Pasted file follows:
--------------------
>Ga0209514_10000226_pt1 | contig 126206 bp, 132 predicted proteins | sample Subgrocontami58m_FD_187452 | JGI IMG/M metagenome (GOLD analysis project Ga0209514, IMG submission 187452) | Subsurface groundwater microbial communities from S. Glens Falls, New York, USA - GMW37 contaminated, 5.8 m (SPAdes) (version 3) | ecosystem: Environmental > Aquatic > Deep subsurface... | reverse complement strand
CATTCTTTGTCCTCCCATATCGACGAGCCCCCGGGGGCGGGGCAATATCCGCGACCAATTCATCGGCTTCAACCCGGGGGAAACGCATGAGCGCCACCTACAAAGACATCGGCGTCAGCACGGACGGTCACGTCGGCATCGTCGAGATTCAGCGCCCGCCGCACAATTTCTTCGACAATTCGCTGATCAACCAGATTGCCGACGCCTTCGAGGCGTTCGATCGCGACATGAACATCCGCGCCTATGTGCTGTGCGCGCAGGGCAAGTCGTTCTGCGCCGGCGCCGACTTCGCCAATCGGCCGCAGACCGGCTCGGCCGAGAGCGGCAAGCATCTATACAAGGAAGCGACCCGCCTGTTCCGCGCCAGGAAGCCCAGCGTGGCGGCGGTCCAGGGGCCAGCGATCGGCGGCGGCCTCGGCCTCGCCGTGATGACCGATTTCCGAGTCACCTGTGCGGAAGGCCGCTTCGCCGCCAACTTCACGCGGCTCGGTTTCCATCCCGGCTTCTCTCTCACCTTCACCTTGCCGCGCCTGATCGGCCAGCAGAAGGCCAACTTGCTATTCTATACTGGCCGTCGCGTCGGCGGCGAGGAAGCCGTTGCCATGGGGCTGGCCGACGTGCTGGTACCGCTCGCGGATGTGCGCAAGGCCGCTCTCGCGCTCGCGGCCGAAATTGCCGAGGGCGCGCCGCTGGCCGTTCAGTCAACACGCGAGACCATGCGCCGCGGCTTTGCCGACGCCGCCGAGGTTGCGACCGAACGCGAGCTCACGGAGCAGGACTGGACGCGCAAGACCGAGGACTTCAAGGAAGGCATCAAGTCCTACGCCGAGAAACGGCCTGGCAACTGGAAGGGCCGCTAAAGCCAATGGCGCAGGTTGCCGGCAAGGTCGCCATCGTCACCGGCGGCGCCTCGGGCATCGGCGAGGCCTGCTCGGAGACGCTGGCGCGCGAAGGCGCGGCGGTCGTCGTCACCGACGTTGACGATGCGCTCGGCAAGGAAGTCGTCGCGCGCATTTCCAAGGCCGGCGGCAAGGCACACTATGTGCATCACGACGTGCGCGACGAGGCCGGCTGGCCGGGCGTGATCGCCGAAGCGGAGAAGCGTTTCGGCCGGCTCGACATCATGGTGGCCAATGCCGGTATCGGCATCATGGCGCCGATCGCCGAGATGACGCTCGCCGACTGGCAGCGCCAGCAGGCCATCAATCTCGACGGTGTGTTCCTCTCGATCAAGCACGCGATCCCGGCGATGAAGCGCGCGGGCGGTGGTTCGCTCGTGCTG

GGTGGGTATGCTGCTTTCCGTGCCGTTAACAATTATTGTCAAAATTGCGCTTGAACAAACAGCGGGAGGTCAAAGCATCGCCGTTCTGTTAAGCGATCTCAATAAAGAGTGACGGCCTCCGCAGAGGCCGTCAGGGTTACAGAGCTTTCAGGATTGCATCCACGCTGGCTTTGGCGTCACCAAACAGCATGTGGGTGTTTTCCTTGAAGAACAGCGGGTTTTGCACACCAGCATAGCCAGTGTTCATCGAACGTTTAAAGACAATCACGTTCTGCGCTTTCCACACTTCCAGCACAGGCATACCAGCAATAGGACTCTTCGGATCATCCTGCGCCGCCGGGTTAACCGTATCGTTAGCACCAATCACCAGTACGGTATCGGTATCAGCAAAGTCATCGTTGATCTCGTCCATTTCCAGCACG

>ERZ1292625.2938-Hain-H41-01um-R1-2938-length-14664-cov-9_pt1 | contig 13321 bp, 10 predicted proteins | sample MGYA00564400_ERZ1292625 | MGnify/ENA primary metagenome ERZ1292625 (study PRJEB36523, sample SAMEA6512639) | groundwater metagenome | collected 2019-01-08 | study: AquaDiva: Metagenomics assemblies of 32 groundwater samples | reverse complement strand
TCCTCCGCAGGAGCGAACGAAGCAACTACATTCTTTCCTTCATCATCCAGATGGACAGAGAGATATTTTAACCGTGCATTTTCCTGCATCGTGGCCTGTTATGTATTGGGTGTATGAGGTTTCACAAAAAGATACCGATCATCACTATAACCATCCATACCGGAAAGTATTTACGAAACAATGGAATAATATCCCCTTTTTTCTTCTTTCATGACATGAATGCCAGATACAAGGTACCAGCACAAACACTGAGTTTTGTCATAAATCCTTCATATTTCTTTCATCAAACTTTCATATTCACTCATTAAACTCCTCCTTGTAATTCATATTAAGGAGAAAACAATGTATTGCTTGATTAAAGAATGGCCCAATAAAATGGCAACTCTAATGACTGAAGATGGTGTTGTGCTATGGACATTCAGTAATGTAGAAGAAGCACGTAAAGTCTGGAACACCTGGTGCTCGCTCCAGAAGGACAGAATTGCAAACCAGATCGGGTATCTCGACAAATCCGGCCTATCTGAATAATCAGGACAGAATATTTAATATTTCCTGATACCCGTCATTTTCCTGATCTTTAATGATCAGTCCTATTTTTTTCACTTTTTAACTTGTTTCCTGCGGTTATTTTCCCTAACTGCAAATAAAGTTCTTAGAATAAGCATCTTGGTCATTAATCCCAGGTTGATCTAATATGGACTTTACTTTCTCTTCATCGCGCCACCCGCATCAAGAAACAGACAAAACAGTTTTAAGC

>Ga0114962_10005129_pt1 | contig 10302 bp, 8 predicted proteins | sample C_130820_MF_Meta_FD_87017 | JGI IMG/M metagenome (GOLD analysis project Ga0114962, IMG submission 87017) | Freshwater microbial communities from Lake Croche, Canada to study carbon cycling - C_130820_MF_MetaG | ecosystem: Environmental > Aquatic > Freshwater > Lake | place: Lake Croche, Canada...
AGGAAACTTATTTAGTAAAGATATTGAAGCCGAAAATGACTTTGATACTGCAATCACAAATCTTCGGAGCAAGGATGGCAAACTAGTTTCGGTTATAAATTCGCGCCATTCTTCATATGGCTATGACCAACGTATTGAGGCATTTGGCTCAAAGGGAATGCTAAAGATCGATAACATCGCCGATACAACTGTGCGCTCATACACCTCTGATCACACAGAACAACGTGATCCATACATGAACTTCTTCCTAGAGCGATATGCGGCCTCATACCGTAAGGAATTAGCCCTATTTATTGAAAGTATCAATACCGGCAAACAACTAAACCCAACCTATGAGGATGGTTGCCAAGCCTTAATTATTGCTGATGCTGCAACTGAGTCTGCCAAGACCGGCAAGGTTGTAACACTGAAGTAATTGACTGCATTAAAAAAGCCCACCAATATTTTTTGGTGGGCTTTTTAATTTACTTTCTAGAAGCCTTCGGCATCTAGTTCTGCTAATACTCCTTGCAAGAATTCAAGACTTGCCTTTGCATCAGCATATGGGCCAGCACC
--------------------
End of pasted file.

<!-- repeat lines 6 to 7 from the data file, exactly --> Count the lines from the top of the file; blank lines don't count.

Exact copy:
>Ga0114962_10005129_pt1 | contig 10302 bp, 8 predicted proteins | sample C_130820_MF_Meta_FD_87017 | JGI IMG/M metagenome (GOLD analysis project Ga0114962, IMG submission 87017) | Freshwater microbial communities from Lake Croche, Canada to study carbon cycling - C_130820_MF_MetaG | ecosystem: Environmental > Aquatic > Freshwater > Lake | place: Lake Croche, Canada...
AGGAAACTTATTTAGTAAAGATATTGAAGCCGAAAATGACTTTGATACTGCAATCACAAATCTTCGGAGCAAGGATGGCAAACTAGTTTCGGTTATAAATTCGCGCCATTCTTCATATGGCTATGACCAACGTATTGAGGCATTTGGCTCAAAGGGAATGCTAAAGATCGATAACATCGCCGATACAACTGTGCGCTCATACACCTCTGATCACACAGAACAACGTGATCCATACATGAACTTCTTCCTAGAGCGATATGCGGCCTCATACCGTAAGGAATTAGCCCTATTTATTGAAAGTATCAATACCGGCAAACAACTAAACCCAACCTATGAGGATGGTTGCCAAGCCTTAATTATTGCTGATGCTGCAACTGAGTCTGCCAAGACCGGCAAGGTTGTAACACTGAAGTAATTGACTGCATTAAAAAAGCCCACCAATATTTTTTGGTGGGCTTTTTAATTTACTTTCTAGAAGCCTTCGGCATCTAGTTCTGCTAATACTCCTTGCAAGAATTCAAGACTTGCCTTTGCATCAGCATATGGGCCAGCACC